As shown in this example, the easier features are delivered in the beginning of the project. Unfortunately as the project goes on, the technical debt starts to add up, and it makes supporting many of the features more and more difficult. This leads to decisions to remove or reduce features, which leads to a decreased user experience and quality of application. In this case, the features never burn down completely.
Architecture-First Project Chart
With this approach, the architecture is considered a major component of the application. For example, working with databases are orders of magnitude easier because the database, such as Oracle or Sql Server was taken seriously by the vendors and provided a platform for developers to easily work with data. In a similar way, the goal of the project architecture is also to produce components that make it easier for developers to get their work done without needing a work-around.
The architectural work includes items, such as frameworks and strategies that make development more successful. The work is actually performed for most of the project duration, but the amount of work needed decreases over time. In classic Agile projects, much of the work is done under the name of refactoring. Unfortunately, this refactoring is limited because of how much existing code is present and how difficult it is to make the change without breaking other features. The Architecture-First approach attempts to push upfront the refactoring where it is cheaper and affects less components.
It is a real world so Technical Debt will still exist. The goal is to reduce it as much as possible by addressing that debt upfront architecturally.
As shown in the diagram, the Feature Burndown is purposely slow at first because it is most efficient to address the end-to-end architecture first. There are definitely going to be situations where there is a surprise that must be handled, but the chances should be reduced based on the efforts early in the project. Unlike a project that has plenty of technical debt, features should burndown quicker since the difficult parts have been addressed by the Techical and Business Architecture work.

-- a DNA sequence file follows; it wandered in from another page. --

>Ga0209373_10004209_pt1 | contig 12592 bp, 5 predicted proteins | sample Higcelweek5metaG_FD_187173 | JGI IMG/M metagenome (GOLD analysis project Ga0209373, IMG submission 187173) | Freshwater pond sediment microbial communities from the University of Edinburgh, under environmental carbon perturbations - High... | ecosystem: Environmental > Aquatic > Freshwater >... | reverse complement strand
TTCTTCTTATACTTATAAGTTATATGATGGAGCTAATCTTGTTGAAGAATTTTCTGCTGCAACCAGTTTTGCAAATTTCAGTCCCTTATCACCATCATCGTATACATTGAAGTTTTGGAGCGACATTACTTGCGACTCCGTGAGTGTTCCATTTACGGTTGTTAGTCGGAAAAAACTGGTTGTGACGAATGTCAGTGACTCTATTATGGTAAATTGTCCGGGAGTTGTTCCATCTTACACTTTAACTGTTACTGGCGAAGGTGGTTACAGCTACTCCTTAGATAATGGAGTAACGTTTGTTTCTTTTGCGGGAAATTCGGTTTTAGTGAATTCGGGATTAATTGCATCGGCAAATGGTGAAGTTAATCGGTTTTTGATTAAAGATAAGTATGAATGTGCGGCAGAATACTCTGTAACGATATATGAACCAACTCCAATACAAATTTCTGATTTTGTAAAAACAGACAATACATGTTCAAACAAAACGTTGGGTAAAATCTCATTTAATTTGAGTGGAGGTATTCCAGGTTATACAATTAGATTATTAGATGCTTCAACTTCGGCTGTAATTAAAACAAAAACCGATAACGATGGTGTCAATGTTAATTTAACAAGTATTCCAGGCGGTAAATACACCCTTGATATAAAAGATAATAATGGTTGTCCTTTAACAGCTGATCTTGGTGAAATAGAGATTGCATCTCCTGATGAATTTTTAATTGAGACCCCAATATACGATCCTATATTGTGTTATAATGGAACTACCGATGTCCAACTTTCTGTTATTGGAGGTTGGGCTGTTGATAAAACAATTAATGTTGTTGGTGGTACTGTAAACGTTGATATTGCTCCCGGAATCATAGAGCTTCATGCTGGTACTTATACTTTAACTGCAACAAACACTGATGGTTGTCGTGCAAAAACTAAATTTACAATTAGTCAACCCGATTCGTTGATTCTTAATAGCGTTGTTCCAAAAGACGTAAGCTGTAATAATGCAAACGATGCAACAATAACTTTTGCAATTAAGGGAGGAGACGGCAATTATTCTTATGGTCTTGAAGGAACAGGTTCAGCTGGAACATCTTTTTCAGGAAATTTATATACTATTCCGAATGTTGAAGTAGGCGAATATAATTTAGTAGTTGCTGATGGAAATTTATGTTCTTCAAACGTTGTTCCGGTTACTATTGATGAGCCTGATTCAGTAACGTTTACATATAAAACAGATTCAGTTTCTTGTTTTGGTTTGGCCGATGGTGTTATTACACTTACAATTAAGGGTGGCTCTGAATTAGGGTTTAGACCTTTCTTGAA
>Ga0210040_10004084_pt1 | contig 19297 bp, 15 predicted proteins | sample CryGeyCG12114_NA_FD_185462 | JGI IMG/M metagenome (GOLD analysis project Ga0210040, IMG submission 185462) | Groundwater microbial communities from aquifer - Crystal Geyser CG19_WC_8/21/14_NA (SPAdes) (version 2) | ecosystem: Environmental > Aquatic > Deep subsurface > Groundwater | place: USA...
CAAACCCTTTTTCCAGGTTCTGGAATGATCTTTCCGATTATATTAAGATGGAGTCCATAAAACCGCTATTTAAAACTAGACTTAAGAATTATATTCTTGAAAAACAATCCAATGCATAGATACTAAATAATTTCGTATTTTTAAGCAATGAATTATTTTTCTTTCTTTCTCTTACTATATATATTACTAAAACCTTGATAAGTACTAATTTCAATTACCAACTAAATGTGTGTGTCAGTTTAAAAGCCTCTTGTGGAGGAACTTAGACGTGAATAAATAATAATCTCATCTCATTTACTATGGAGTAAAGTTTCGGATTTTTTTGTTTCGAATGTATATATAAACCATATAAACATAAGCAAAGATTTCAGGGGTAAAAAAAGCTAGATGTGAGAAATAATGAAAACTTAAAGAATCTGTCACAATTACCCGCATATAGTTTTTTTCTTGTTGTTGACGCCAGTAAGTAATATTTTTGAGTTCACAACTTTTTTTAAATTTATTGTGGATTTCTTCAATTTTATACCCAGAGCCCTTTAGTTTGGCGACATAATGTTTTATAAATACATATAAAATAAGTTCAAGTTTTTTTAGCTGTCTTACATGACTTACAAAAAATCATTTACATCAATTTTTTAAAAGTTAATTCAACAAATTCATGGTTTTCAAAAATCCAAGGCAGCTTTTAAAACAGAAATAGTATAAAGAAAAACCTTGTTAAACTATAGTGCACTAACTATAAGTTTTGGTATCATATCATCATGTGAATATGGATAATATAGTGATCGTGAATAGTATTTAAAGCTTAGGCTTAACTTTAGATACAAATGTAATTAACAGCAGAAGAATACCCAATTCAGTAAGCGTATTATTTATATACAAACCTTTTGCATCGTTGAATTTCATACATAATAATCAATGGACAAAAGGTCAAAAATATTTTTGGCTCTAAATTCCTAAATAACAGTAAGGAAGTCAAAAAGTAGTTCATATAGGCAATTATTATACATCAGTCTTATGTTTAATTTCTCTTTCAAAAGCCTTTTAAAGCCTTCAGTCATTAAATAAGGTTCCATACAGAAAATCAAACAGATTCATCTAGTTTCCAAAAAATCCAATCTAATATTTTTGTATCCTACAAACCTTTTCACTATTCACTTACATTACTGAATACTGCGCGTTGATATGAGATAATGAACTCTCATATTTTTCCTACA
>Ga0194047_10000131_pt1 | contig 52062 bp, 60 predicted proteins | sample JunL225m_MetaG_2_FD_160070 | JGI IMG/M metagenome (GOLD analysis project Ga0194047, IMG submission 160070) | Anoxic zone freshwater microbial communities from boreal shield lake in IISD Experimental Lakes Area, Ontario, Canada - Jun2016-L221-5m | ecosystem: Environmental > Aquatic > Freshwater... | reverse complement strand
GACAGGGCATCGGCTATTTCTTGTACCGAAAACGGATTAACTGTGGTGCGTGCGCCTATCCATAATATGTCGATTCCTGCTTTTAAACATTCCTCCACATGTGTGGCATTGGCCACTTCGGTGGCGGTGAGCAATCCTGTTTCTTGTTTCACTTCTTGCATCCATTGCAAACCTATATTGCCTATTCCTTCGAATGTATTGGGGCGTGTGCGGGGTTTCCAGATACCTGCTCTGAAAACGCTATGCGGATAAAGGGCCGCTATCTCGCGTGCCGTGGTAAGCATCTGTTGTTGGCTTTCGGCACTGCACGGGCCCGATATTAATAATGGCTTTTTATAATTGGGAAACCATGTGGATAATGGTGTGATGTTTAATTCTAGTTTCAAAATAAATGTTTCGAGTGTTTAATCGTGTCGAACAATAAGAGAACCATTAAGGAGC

The QA team plays a critical role. They should verify that the Use Cases and Wireframes provide significant coverage of the requirements. This is the cheapest time to make changes. Requirements by themselves are just a list of bullet points that the analysis team determined. In raw requirements, there is a good chance that many important user items were not listed or thought through.
It is important to consider Use Cases and Wireframes as requirements. They are in a processed form where the BAs have reviewed the requirements and provided the artifacts as their understanding.
From a responsibility perspective, the QA team should own their environment. This means that they know what configuration and changes exist in the QA environment. They should be the ones who initiate the QA deployment as well as UAT deployments. And of course, everything should be based on a source control repository.
The Architecture-First approach is not vastly different than current approaches using Waterfall or Agile techniques. It is more about prioritization and can fit into either methodologies.
The Business and Technical Architectures are major parts of an application. For example, cloud-based applications can give tremendous return on investment but are also technically complex. Ignoring the opportunities to handle this complexity through architectural efforts will lead to poor quality and reduced user experience.
The overview and context of this philosophy can be found in the Architecture-First Strategy article.